I have touched previously upon the concerning decline in rider numbers within point-to-pointing. But one of the effects of a smaller pool of jockeys was never more evident than over the recent bank holiday weekend.
As a jockey, I like to be busy and have plenty of rides. I therefore liaise with my connections as far in advance as possible to ensure my rides are spread accordingly, horses are placed to run at courses that suit and, most importantly, where they have the best opportunity of winning.
This keeps the owner, trainer and me happy. It is inevitable, however, that there are some weekends when meetings and or rides clash. The May Bank Holiday, with its busy schedule of fixtures, was a prime example.
Choosing one horse over another is sometimes easy. You factor in recent form, well-being, the ground, the course, and it makes for an obvious choice. It is also sometimes hard and there can be extenuating circumstances behind a choice.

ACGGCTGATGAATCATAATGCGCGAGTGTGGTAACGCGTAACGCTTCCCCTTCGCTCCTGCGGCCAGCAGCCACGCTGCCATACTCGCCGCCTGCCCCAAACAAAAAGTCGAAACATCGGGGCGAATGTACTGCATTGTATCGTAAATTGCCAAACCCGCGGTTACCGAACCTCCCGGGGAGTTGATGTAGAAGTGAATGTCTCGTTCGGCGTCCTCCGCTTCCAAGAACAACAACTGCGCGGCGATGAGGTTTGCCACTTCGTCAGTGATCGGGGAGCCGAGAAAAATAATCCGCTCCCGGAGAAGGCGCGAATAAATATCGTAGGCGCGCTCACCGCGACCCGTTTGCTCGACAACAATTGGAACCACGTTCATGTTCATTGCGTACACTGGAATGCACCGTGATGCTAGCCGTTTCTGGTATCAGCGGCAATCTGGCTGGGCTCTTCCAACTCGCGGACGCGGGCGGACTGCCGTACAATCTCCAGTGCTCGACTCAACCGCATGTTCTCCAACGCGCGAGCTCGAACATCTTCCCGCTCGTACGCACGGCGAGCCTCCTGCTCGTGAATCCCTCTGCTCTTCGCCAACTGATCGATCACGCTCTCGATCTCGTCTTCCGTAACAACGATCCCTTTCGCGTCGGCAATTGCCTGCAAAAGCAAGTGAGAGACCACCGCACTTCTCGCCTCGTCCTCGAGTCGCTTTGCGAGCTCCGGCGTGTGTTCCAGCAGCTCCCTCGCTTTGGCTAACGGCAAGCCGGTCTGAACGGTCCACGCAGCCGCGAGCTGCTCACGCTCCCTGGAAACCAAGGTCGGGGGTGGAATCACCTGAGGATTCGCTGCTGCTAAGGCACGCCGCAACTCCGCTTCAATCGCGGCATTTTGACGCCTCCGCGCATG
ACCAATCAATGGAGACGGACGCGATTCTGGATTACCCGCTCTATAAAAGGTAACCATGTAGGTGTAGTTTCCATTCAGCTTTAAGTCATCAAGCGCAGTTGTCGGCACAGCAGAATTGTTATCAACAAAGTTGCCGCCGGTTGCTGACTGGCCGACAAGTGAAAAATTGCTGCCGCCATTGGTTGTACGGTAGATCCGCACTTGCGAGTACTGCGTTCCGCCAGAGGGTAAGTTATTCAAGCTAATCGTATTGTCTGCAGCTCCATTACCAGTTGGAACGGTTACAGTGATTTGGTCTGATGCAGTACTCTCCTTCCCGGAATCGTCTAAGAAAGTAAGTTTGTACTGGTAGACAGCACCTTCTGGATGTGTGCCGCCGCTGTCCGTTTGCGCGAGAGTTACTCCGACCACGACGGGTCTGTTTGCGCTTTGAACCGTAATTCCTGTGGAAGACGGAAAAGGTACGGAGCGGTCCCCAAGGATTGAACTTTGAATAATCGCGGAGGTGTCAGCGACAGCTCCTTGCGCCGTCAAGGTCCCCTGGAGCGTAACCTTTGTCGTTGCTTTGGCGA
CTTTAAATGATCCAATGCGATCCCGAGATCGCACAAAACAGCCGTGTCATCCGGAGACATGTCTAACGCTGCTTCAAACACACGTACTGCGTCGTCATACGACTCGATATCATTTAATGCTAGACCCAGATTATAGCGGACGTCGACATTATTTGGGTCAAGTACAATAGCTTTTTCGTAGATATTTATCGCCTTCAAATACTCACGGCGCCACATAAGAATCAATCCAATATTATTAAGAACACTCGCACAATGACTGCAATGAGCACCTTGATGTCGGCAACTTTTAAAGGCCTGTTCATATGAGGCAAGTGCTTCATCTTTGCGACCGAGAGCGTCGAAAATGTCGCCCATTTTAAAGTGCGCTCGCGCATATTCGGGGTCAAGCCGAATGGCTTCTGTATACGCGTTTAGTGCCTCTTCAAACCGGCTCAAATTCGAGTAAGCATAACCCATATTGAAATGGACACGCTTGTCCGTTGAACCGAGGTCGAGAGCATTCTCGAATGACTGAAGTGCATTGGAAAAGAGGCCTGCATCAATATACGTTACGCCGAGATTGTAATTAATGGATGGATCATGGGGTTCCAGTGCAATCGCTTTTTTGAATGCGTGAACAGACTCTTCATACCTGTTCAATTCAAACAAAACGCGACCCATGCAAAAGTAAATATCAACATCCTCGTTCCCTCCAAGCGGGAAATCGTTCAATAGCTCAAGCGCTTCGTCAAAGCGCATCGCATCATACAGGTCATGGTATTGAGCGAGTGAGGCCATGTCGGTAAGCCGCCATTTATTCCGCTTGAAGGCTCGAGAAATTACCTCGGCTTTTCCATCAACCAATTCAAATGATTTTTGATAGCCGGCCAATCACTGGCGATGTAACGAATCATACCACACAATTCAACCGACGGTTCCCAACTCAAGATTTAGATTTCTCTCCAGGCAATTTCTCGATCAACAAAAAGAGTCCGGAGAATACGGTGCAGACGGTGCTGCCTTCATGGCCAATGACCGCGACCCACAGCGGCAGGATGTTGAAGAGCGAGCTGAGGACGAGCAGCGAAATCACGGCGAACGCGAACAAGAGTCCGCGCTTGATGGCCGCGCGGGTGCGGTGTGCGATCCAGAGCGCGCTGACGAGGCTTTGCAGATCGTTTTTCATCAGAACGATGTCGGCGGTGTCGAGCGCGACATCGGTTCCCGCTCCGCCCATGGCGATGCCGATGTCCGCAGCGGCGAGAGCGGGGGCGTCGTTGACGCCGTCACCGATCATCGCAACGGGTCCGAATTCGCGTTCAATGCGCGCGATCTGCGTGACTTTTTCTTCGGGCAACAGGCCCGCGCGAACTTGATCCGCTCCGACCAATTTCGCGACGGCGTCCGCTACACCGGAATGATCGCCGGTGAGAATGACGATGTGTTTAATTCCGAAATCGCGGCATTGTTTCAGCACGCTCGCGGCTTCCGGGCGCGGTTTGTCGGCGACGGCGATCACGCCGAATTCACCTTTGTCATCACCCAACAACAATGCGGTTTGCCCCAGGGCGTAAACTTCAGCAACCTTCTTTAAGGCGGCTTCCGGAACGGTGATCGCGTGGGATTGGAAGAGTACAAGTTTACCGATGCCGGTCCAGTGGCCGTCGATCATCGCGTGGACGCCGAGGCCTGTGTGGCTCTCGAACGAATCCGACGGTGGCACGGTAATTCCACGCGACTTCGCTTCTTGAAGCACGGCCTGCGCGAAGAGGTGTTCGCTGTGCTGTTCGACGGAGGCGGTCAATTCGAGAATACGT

The call to let someone know you are choosing someone else’s horse over their own is one of the most difficult to make. While it is never meant to cause offence, sadly sometimes people do take it personally and it can test relationships. I can certainly appreciate why our professional counterparts have agents to make those calls.
I was saddened to hear of the death last week of owner Brian Kilpatrick. I was lucky enough to ride a few winners for Mr Kilpatrick, who was a truly gracious man. He really understood the importance of giving his horses — many of which he bred — a proper education.
He did this primarily in the English and Irish pointing fields and, while most commonly associated with Sabin Du Loir, his more recent Festival winner An Accordion — who won three points before being sent under Rules — is perhaps a more fitting tribute to Mr Kilpatrick’s approach.
This article was first published in the 15 May issue of Horse & Hound magazine